It's probably not unethical. (Note: Don't infer this answer to mean it's good. Or bad.)
At the risk of pointing out the obvious that no one else desires to, grades serve 2 roles:
To evaluate how well the student has already mastered the material.
To predict how well the student is likely to learn and apply such material in the future.
Giving everyone an A indicates that every student learned what the instructor was trying to teach, but does not at all indicate whether two students from that class will perform similarly if faced with different (but related) problems in the future.
Similarly, forcing the lowest grade to an F and the highest grade to an A fixes the second problem, but does not at all indicate whether the students in fact learned the material that was taught.
So, basically, what we have here is a "multi-objective optimization problem", which generally implies there is a trade-off and no single mathematically optimal answer.
(You'd think we could give 2 separate numbers for these 2 things rather than just 1 number, but the real world probably isn't very open to this idea.)
This means it is at the instructor's/department's/school's discretion to figure out how to combine these 2 measures into 1 measure, and that is something students must fundamentally accept. So your notion of being "ethical" must hinge on more than merely you disliking where the professor struck the balance between these two objectives.
So now we get to the particulars of your situation, which boil down to this quote:
I'm losing points for things I didn't before, and being asked for additional analysis that has never been required.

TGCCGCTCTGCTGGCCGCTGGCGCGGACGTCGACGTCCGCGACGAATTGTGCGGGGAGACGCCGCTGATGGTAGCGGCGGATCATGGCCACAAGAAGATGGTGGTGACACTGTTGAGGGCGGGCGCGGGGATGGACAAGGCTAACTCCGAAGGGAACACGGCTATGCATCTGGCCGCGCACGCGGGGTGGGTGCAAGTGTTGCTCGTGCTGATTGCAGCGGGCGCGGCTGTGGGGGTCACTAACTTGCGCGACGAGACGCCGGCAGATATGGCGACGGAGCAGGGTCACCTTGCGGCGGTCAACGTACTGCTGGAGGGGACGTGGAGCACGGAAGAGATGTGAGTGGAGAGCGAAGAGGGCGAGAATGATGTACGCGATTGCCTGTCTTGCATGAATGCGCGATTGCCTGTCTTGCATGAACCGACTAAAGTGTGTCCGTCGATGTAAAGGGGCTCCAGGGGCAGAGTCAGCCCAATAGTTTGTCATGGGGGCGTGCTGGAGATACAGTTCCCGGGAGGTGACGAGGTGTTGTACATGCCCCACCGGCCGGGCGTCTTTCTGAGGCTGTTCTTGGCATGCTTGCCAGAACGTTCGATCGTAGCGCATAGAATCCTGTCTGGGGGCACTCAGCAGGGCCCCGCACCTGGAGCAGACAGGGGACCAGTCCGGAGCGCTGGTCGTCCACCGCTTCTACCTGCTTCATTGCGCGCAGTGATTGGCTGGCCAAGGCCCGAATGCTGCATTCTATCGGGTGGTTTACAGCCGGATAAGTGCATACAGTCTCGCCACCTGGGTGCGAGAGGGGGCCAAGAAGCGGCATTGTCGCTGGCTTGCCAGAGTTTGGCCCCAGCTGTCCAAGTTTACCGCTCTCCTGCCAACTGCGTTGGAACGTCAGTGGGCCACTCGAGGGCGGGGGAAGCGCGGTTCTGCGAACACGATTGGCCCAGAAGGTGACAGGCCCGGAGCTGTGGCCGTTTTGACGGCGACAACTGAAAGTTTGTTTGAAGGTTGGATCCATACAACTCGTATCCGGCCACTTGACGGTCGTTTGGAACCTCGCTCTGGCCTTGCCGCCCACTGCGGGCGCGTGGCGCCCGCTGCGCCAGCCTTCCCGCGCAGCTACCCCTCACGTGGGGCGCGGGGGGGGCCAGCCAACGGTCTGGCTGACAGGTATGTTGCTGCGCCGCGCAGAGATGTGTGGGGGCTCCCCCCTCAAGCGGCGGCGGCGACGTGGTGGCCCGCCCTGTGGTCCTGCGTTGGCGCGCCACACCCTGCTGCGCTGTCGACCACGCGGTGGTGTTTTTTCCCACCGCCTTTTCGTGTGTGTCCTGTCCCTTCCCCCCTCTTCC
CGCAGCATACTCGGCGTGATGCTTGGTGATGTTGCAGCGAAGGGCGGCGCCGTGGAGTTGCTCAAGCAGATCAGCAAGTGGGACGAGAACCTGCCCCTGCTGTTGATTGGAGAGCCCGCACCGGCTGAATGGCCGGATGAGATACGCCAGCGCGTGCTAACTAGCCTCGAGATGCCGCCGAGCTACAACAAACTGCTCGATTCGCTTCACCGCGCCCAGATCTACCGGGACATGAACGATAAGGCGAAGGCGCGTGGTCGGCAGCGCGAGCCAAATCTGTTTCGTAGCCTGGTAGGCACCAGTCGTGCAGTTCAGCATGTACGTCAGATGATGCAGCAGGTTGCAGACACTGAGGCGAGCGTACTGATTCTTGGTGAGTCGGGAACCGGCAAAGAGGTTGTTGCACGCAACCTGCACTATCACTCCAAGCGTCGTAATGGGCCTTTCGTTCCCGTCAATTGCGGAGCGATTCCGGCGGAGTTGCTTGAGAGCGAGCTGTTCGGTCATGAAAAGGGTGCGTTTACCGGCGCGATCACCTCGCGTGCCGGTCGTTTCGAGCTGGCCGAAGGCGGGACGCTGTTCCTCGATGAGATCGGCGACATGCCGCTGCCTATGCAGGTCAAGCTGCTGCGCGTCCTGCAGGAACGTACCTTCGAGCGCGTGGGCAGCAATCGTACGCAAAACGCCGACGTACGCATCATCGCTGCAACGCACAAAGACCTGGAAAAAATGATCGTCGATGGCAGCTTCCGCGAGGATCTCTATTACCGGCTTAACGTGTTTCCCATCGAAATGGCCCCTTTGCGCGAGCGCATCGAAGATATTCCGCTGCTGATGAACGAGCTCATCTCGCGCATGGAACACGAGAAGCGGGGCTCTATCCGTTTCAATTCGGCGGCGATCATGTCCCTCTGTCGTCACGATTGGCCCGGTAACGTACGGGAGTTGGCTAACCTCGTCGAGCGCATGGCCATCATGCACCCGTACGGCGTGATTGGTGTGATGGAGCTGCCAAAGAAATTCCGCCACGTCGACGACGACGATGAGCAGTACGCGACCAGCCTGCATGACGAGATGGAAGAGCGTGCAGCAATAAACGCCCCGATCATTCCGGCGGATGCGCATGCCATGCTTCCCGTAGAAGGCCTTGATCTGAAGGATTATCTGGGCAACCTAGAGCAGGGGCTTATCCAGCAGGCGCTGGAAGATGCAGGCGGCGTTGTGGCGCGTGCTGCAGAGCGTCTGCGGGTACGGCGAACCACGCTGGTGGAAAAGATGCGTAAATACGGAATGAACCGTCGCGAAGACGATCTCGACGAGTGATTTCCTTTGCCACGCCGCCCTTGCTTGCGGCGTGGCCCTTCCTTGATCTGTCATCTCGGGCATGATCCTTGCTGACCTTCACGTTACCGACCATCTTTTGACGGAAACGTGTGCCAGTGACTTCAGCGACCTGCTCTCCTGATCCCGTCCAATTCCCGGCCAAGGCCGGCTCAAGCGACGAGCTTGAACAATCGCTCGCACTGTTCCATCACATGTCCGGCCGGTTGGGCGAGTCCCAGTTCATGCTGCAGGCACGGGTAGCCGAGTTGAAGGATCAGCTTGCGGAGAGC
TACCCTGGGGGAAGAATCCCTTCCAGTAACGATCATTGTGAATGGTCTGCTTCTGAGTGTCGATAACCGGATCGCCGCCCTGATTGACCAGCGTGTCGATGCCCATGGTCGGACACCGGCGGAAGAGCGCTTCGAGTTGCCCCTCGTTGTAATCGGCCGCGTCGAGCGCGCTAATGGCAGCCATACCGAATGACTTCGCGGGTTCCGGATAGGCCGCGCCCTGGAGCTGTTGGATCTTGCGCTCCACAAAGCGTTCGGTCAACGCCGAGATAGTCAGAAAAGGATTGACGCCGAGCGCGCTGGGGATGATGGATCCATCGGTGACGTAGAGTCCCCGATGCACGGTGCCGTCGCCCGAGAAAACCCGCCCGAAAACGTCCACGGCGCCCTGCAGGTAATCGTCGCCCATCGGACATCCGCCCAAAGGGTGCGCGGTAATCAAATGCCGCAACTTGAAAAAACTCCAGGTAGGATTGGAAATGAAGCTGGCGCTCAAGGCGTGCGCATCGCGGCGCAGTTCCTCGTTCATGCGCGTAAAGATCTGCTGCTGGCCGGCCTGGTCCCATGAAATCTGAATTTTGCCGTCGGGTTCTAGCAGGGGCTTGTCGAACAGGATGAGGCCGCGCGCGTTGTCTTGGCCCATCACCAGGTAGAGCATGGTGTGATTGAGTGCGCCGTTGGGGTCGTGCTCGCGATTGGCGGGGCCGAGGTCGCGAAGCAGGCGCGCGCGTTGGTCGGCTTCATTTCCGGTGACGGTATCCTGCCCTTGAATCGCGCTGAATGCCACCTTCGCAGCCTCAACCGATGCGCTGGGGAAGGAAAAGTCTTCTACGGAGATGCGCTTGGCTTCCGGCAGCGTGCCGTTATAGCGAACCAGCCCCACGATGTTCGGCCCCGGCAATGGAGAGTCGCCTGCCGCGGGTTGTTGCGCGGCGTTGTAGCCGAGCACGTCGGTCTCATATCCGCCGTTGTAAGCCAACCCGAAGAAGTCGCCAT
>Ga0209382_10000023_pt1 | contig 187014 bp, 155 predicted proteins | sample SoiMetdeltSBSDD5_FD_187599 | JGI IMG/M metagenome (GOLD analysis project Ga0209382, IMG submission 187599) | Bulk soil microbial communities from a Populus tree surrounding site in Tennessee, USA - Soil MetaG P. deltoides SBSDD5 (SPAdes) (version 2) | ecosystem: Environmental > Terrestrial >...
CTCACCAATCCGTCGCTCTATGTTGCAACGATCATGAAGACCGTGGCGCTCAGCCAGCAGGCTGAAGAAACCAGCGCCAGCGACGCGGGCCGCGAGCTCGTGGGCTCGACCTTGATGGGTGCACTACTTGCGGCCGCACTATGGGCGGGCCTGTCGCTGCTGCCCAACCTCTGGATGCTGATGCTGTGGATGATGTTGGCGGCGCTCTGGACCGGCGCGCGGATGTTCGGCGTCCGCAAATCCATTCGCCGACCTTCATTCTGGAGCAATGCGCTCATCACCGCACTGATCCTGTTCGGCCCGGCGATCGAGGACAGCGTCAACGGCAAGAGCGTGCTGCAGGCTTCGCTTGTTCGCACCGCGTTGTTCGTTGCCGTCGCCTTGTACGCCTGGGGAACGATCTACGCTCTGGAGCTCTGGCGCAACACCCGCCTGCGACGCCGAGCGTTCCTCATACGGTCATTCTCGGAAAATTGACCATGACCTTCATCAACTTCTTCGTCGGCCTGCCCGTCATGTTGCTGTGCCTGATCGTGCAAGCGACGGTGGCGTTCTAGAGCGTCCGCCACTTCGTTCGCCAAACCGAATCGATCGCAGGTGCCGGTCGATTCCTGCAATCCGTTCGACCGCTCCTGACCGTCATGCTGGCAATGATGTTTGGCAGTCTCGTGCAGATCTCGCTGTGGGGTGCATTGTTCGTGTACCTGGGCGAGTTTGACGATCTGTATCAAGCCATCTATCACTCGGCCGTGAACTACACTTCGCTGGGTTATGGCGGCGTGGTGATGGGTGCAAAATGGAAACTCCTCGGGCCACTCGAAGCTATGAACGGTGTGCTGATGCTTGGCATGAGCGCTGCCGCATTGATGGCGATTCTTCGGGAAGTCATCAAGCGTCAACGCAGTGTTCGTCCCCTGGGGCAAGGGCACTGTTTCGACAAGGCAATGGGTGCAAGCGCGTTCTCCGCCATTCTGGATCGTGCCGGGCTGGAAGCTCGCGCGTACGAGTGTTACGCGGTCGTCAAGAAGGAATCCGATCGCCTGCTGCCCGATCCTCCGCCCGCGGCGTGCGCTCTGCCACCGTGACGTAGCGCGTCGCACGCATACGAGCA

If I understand this correctly, this means one of the following:
You were marked down for not performing analysis that were not required.
You did analysis that were not required, and were marked down for mistakes in those.
Unless the analyses were blatantly off-topic (such as analyzing Shakespeare's plays after solving your linear circuits, which I assume they were not), in the first scenario, what has happened is that you have done less thorough and/or less correct work compared to your peers, and your professor has deemed it necessary for this to be reflected in your grade. Presumably this has happened either because he thinks it is a likely indicator that you didn't understand the material as well (reason #1), or that it is a likely indicator that you would not be as correct or as thorough about such material in the future (reason #2).
In any case, I hope you can see that there is nothing unethical about this behavior. It is clearly a judgment call, but it was quite clearly done in good faith and completely within his discretion and responsibilities as an instructor. You're welcome to claim that it is a poor judgment call and complain based on that, but I see no evidence for the claim that it is unethical.